Paul | 34 | Nottingham, UK | Complaint Manager
I spent a lot of my childhood travelling as my parents were both in the armed forces. By the time I hit my early teens, my parents had decided to settle in an old miner’s town in Nottinghamshire where some of my other relatives lived. At school, I was very quickly seen as the “outsider”. I didn’t realise it at the time, but, people in this area generally were born and bred and stayed put. The fact my accent was completely different was picked up very quickly. I was seen as the posh boy and labelled as “gay” from about 13 onwards.
The term gay in my household was frowned upon. Parents from an armed forces background, my father was the “alpha male”. The fact we had moved to an old miner’s town also meant a lot of people weren’t very forward in moving with the times. As such I kept my thoughts to myself. I always knew from a young age I could look at women and men and think “she look’s good” or “he look’s good”. I don’t know whether the “anti-gay” thing stopped me exploring these thoughts further or not looking back. In fact, these thought slipped away from me…
As part of being one of the “outsiders” at school, I became really close to another girl called Liz. I don’t know whether it was the situation we were in that brought us closer or if it was just meant to be. We would hang out at school and after school, and pretty much before I knew it, we were dating. Any thought of “she looks good, he looks good” was taken away and I was focused on Liz and I. As we left school, a lot of our peers went to university, and we both end up in full time employment.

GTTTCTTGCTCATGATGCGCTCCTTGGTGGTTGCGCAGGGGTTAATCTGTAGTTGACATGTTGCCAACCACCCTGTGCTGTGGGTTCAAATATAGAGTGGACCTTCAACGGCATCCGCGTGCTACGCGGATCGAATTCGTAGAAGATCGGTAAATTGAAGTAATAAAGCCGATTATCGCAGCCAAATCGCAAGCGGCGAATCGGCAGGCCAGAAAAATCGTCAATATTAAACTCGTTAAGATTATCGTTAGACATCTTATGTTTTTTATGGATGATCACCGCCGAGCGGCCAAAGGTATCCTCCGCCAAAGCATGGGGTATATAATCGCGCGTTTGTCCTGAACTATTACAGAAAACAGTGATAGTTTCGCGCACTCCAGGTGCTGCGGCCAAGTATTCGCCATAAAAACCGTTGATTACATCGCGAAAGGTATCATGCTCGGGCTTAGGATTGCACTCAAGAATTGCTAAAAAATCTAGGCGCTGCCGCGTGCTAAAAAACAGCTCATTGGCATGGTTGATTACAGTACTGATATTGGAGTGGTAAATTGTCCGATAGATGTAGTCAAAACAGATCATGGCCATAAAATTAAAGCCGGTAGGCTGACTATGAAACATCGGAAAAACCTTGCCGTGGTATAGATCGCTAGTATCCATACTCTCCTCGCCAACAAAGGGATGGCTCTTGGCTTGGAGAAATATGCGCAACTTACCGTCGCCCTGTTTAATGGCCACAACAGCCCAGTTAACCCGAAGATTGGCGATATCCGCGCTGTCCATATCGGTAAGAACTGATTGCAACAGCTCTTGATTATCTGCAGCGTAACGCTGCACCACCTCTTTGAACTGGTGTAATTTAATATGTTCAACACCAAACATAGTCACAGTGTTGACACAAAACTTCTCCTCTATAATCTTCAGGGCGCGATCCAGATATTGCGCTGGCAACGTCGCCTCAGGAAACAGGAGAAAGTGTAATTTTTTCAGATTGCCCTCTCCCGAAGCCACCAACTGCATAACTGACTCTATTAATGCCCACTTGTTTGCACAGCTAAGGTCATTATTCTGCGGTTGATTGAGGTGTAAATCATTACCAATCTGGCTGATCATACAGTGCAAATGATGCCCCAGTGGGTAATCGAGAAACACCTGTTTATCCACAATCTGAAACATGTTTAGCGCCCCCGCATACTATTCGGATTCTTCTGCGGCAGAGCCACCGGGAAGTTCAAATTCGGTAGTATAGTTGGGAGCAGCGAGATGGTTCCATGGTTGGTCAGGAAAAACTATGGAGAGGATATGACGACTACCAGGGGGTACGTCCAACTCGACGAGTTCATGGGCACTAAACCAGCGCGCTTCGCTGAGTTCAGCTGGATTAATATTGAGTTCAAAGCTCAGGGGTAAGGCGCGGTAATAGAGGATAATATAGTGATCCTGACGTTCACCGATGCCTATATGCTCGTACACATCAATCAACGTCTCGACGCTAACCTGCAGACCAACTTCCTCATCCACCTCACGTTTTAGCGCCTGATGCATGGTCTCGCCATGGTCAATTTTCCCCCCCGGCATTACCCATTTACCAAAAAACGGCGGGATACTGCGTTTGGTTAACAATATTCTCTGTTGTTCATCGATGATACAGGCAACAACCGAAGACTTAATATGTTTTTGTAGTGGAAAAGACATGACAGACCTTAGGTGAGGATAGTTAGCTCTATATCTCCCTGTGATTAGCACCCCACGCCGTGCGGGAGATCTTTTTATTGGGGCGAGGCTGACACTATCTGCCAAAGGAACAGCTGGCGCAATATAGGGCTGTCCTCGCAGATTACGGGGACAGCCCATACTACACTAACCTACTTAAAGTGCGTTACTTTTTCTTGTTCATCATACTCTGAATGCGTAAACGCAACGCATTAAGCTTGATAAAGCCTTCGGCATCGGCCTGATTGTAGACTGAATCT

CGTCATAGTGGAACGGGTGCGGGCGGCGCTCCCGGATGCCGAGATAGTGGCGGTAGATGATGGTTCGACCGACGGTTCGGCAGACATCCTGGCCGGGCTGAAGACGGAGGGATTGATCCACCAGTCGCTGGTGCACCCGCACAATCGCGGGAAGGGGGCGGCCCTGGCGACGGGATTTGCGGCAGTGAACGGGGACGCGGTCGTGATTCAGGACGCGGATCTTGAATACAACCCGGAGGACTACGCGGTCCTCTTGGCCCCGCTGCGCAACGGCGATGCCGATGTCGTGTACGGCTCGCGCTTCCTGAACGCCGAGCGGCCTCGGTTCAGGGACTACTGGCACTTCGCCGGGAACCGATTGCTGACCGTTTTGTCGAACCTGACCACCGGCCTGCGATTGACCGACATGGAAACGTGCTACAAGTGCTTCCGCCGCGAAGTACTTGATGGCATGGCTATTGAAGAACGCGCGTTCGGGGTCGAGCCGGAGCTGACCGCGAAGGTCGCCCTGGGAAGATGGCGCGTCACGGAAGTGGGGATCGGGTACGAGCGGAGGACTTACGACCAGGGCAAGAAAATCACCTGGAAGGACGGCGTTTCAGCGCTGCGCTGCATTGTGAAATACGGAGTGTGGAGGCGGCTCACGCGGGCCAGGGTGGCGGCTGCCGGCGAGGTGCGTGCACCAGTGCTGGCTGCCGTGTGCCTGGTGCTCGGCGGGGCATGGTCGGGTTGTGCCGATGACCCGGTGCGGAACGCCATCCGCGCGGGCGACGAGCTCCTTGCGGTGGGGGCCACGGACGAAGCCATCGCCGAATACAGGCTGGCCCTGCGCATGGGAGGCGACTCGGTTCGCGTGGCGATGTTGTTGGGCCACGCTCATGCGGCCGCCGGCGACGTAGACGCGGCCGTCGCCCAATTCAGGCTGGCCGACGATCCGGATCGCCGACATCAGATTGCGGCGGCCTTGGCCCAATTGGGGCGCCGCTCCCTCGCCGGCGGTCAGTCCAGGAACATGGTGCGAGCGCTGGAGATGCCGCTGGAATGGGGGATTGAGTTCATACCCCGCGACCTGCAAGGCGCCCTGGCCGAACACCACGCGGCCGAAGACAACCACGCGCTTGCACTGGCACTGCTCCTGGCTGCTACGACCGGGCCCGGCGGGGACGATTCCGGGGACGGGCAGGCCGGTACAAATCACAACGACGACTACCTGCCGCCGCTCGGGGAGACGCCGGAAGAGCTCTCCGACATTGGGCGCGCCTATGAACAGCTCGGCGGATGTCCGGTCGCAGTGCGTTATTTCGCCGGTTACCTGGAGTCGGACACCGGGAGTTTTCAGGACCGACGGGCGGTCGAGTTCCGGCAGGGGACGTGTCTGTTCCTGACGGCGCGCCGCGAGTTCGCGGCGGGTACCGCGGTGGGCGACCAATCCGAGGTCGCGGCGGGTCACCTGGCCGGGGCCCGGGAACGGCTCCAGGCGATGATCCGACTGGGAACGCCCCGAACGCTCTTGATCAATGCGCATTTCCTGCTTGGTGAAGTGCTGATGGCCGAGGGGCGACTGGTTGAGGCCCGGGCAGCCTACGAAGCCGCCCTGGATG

"Very quickly we made the decision to move in together. At the age of 19 we became engaged and within six months were married. A year later a son came along and a year after that a daughter. At the grand old age of 21 my life was in a position some people wait a lifetime for."
The “she looks good, he looks good” thoughts never crept in, I was happy and settled and things seemed perfect.
It all started to go wrong when financially things took a turn for the worst. Myself and Liz were falling out a lot, and I was working all the hours I could. I was tired all the time and I would come home to Liz being stressed with two young children trying her patience. The slightest thing would tip us both over the edge. Very quickly the Liz I knew at school became someone I didn’t really know anymore and we drifted.
I made the decision to move out for a few days for us to evaluate the relationship and also rid the atmosphere in house for the children. This became a week, two weeks, a month and before I knew it three months had passed. The relationship wasn’t repairable.
I had moved job roles and became close to a new group of people. I was working all the hours I could to support my ex and kids still and very much my life became work and sleep. Within my new role, I became close to a guy called Andrew. Andrew was 10 years older than me and had been married and divorced and had 2 kids. His reason for the divorce? He realised he was gay.
"I would sit for hours and listen to his life story and the similarities between his and mine. Very quickly I found myself looking at him thinking, 'he looks good'."
A work night out was arranged and it became apparent in the office, people were talking about myself and Andrew as being more than friends. I heard stories of how could he; he’s married and has kids. The truth was nothing had happened… yet. I don’t know whether it was the gossip or the alcohol or just my attraction to Andrew that led to us sharing a kiss on this night out. I was left the next day with feelings of “when can I see him again” and not "what have I done, what does this mean??”.